Most of the Mexican population is covered under a government health plan. The IMSS (Instituto Mexicano de Seguro Social) covers the general population. The ISSSTE (Instituto de Seguridad y Servicios Sociales de Trabajadores del Estado) covers state workers.
Only about one-fourth of the housing available in the state of Oaxaca is in good repair. More than 47% is in need of significant upgrading. Many homes do not have running water or access to electricity.
The system of public education was first started by President Benito Juárez in 1867. Public education in Mexico is free for students from ages six to sixteen. According to the 2000 census, there were approximately 885,000 school-age students in the state. Many students elect to go to private schools. The thirty-one states of Mexico all have at least one state university. The Benito Juárez University of Oaxaca is located in the state.
Oaxaca has three local performing companies: the Contemporary Dance Company of Oaxaca; Mírame, a musical group; and Pasatono, a group performing indigenous music. There are also seven theaters and dozens of local cultural centers. Oaxaca is also famous for its painted animals made of copal wood, native to the area. Also black clay pottery is a native craft.
Oaxaca has 413 branches of the national public library. Among the thirty museums in the state, the best known is the archeological site of Monte Albán, a pre-Columbian settlement. Oaxaca also has a stamp museum, a museum of graphic arts, a museum of contemporary arts, and a cultural museum.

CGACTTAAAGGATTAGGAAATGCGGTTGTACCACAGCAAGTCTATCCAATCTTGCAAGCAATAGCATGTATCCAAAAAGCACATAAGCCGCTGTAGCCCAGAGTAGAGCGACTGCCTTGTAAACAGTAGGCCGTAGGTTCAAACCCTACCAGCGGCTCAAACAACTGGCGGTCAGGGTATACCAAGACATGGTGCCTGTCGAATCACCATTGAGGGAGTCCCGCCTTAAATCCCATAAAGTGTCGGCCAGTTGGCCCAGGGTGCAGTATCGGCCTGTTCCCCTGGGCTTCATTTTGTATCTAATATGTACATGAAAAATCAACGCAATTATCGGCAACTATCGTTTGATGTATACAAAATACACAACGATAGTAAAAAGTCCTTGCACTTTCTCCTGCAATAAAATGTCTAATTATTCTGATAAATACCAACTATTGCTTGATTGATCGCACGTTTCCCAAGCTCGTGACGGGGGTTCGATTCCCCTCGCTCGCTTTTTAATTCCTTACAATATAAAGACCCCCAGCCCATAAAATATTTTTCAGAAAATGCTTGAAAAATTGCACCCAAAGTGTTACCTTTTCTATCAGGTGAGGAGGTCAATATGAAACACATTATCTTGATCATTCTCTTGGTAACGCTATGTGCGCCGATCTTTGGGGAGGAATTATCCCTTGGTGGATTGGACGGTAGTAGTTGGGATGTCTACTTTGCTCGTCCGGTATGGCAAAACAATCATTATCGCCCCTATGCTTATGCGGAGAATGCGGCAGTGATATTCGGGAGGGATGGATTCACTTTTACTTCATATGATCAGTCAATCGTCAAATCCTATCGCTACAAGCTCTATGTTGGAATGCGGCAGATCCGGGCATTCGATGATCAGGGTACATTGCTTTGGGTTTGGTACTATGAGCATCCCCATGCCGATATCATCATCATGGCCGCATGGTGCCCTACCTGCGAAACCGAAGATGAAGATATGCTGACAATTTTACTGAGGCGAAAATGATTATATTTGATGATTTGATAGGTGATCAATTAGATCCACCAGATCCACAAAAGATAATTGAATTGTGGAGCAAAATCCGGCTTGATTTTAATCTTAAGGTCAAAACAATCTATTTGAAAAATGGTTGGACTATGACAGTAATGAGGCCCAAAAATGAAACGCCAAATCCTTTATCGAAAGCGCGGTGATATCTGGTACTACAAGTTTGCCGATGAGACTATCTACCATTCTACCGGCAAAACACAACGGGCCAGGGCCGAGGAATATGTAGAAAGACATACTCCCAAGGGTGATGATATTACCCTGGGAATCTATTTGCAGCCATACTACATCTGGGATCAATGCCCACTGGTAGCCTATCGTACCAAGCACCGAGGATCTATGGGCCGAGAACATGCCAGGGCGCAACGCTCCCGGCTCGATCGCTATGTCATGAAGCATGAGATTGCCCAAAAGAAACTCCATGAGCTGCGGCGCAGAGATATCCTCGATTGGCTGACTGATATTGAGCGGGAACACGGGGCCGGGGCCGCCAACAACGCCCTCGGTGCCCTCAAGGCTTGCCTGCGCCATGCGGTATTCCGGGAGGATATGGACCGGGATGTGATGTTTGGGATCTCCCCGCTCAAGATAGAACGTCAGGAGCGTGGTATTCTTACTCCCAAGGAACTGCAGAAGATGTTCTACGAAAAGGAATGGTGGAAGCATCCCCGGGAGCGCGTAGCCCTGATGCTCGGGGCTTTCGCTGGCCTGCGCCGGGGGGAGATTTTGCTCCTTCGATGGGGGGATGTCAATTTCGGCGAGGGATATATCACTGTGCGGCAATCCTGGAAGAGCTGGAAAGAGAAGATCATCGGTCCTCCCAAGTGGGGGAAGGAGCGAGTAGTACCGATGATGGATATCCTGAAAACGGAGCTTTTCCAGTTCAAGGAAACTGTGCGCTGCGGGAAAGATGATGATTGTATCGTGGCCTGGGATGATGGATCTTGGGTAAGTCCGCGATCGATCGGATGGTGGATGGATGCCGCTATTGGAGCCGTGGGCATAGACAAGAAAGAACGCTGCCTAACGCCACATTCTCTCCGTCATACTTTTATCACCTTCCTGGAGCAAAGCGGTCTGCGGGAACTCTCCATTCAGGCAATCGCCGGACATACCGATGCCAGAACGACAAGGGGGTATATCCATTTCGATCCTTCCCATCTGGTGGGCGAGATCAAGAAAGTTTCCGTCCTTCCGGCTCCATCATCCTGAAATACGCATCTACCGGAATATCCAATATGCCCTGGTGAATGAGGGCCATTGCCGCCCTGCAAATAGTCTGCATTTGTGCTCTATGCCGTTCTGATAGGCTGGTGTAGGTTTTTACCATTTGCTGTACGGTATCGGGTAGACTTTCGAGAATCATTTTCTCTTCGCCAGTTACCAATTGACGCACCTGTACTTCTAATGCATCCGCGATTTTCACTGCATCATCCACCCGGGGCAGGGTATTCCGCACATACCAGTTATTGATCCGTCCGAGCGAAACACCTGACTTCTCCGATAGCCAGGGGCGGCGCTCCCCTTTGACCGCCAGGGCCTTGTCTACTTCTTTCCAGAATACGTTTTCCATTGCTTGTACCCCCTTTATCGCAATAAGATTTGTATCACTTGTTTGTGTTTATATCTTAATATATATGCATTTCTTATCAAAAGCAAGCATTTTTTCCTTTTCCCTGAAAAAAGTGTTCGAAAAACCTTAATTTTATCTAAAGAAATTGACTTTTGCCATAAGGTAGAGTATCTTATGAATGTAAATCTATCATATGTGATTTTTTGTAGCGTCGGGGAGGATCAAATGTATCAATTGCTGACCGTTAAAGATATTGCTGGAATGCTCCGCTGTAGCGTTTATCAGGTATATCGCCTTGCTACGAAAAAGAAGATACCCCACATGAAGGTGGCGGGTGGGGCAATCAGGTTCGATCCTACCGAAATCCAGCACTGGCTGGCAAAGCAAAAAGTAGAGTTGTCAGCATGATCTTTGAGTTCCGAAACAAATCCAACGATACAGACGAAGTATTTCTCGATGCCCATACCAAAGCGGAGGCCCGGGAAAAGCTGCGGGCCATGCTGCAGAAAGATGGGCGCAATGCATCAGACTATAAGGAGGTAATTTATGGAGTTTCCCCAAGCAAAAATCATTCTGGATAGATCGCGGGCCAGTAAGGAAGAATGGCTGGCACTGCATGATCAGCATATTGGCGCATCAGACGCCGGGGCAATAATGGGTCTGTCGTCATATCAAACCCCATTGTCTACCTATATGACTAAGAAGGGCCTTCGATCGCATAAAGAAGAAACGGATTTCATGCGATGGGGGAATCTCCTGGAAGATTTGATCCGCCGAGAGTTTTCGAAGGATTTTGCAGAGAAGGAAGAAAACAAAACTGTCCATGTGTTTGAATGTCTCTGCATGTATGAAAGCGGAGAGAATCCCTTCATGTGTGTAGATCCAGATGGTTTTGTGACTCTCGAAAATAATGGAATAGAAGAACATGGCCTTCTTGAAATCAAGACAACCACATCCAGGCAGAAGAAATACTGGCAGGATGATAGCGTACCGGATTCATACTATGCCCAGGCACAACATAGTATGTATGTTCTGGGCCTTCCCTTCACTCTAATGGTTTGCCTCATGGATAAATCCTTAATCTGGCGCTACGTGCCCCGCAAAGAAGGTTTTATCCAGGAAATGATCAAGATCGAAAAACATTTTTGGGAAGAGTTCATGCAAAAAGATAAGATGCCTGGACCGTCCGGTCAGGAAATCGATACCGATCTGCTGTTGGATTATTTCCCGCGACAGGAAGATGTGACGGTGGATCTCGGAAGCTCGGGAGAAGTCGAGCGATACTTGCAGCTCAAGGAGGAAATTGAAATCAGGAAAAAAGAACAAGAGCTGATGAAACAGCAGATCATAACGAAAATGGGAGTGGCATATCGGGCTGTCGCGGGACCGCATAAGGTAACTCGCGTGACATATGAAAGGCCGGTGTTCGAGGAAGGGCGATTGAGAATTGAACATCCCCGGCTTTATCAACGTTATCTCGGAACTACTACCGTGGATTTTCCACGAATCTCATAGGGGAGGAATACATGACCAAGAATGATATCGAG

In the capital, Oaxaca, there are two daily newspapers: El Impartial and Noticias.
The beaches of Huatulco, forty-minutes by airplane trip from the capital, Oaxaca, are clean and natural. Tangolunda Bay draws tourists interested in the environment. Visitors to the Huatulco area enjoy water sports, scuba diving, snorkeling, and fishing. The coastal village of Puerto Escondido is a main tourist resort. The city of Oaxaca features beautiful colonial architecture. Oaxaca is famous for its black clay pottery artifacts. The Fiestas of Lunes del Cerro is held during the last two weeks of July each year. The streets of the cities and towns are filled with music and performers in this festival celebrating the state's heritage. The Festival de los Rábanos in December features specially grown oversized radishes, carved into works of art. Some of the radishes reach over seven pounds (15 kilograms) in weight, 18 inches (50 centimeters) in length, and 5 inches (12 centimeters) in width.
Oaxaca has a baseball team, the Guerreros, which plays in the 8,000-seat L. E. Vasconcelos stadium.
Benito Juárez (1806–1872) was a Zapotec Indian who was born on March 21, 1806, in the Oaxaca village of San Pablo Guelatao. He served as president of Mexico for two terms. He is considered to be one of the most beloved Mexican leaders. His birthday is a national holiday. Porfirio Díaz (1830–1915) was a dictator who ruled Mexico from 1877 until 1911. Juana Inés de la Cruz (1651–1695), a 17th-century feminist writer, and Rufino Tamayo (1899–1991), a renowned Mexican painter, were also natives of Oaxaca.
Carew-Miller, Anna. Famous People of Mexico. Philadelphia: Mason Crest Publishers, 2003.
DeAngelis, Gina. Mexico. Mankato, MN: Blue Earth Books, 2003.
Sacks, Oliver W. Oaxaca Journal. Washington, DC: National Geographic Society, 2002.
Supples, Kevin. Mexico. Washington, DC: National Geographic Society, 2002.
Mexico for Kids. http://www.elbalero.gob.mx/index_kids.html (accessed June 15, 2004).
Surfing & Adventure Travel in Mexico: The State of Oaxaca. http://www.surf-mexico.com/states/Oaxaca/ (accessed June 17, 2004).